NWPCA introduces LoadSync
New software program extends the capabilities of PDS. Targeted at end users.
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The National Wooden Pallet & Container Association (http://www.palletcentral.com) introduced the Pallet Design System, or PDS, nearly 30 years ago. A first of its kind, PDS was conceived as a software tool that allowed pallet manufacturers who license the program to design a pallet that meets a customer’s performance requirements.
With the introduction of LoadSync, the NWPCA is taking that concept one step further. Designed for pallet customers, LoadSync is a stand-alone application that integrates with the Pallet Design System. It allows pallet users to input information about their storage and handling facilities as well as the characteristics of the load they want to put on the pallet. The system uses that information to create a file that can be emailed to a pallet manufacturer licensed to use PDS. In turn, the Pallet Design System integrates that material into the design and creates a 3D image that represents the pallet or the entire unit load. LoadSync is free to pallet users, but the link to the download comes from a licensee of PDS.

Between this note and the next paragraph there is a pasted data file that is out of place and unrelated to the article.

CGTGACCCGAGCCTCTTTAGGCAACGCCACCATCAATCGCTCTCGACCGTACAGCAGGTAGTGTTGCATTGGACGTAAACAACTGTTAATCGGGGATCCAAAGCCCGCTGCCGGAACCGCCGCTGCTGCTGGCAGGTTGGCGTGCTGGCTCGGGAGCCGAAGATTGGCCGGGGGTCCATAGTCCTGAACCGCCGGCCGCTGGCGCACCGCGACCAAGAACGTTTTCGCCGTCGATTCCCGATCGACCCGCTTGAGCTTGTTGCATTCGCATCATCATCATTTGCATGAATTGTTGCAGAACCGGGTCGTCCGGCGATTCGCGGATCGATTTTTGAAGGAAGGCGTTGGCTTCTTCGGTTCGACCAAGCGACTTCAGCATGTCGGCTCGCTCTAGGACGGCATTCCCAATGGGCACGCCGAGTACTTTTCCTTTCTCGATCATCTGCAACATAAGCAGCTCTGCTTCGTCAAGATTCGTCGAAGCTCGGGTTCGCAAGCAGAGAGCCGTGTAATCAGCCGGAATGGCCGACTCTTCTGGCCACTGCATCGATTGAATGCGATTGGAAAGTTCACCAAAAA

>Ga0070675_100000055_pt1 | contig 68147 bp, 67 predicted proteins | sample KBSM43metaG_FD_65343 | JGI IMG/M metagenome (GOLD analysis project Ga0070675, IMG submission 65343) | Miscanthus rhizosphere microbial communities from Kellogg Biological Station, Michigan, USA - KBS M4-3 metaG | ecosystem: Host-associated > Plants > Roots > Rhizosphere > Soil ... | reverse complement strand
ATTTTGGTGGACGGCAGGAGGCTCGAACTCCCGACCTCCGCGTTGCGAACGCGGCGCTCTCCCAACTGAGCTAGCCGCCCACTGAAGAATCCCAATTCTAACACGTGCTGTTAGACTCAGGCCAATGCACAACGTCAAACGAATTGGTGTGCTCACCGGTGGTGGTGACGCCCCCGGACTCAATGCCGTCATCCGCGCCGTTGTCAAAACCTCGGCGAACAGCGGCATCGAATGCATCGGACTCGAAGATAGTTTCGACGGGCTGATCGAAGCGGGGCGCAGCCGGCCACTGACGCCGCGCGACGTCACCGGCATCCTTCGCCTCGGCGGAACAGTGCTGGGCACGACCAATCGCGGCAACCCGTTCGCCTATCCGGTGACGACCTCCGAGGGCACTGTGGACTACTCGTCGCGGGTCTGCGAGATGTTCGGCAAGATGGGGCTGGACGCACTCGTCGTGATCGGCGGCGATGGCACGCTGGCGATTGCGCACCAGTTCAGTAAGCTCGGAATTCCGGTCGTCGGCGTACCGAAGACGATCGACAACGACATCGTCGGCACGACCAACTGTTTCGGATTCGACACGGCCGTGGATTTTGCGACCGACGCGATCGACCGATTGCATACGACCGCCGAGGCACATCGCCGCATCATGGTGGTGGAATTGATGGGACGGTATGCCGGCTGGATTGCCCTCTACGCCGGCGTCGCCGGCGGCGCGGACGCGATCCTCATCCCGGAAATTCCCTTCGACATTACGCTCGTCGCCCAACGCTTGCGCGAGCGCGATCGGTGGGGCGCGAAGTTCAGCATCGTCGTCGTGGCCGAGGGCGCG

John McLeod, director of the Pallet Design System, describes LoadSync as a tool that enhances the communication of pallet and unit load design information between wood pallet manufacturers and their customers. “It has always been difficult for pallet manufacturers to get the information about how a pallet is being used from their customers,” says McLeod. “That’s because pallets may be bought by a purchasing agent, but the load is designed by a packaging engineer and they’re used by a warehouse manager. Now that information can be easily input into an application and emailed back and forth between a pallet user and manufacturer.”
The program allows users to specify and draw the entire unit load, including load stabilizers, corrugated boxes, plastic and metal drums, bags, bulk boxes and other transport packaging materials. Users can also manipulate the image to refine the design.
McLeod says LoadSync will be available before the end of the second quarter. Within the year, the program will also be able to model the stresses on containers on the load. “This will be very important to the development of PDS as we continue on that road,” he adds.
About the AuthorBob Trebilcock Bob Trebilcock, editorial director, has covered materials handling, technology, logistics and supply chain topics for nearly 30 years. In addition to Supply Chain Management Review, he is also Executive Editor of Modern Materials Handling. A graduate of Bowling Green State University, Trebilcock lives in Keene, NH. He can be reached at 603-357-0484.
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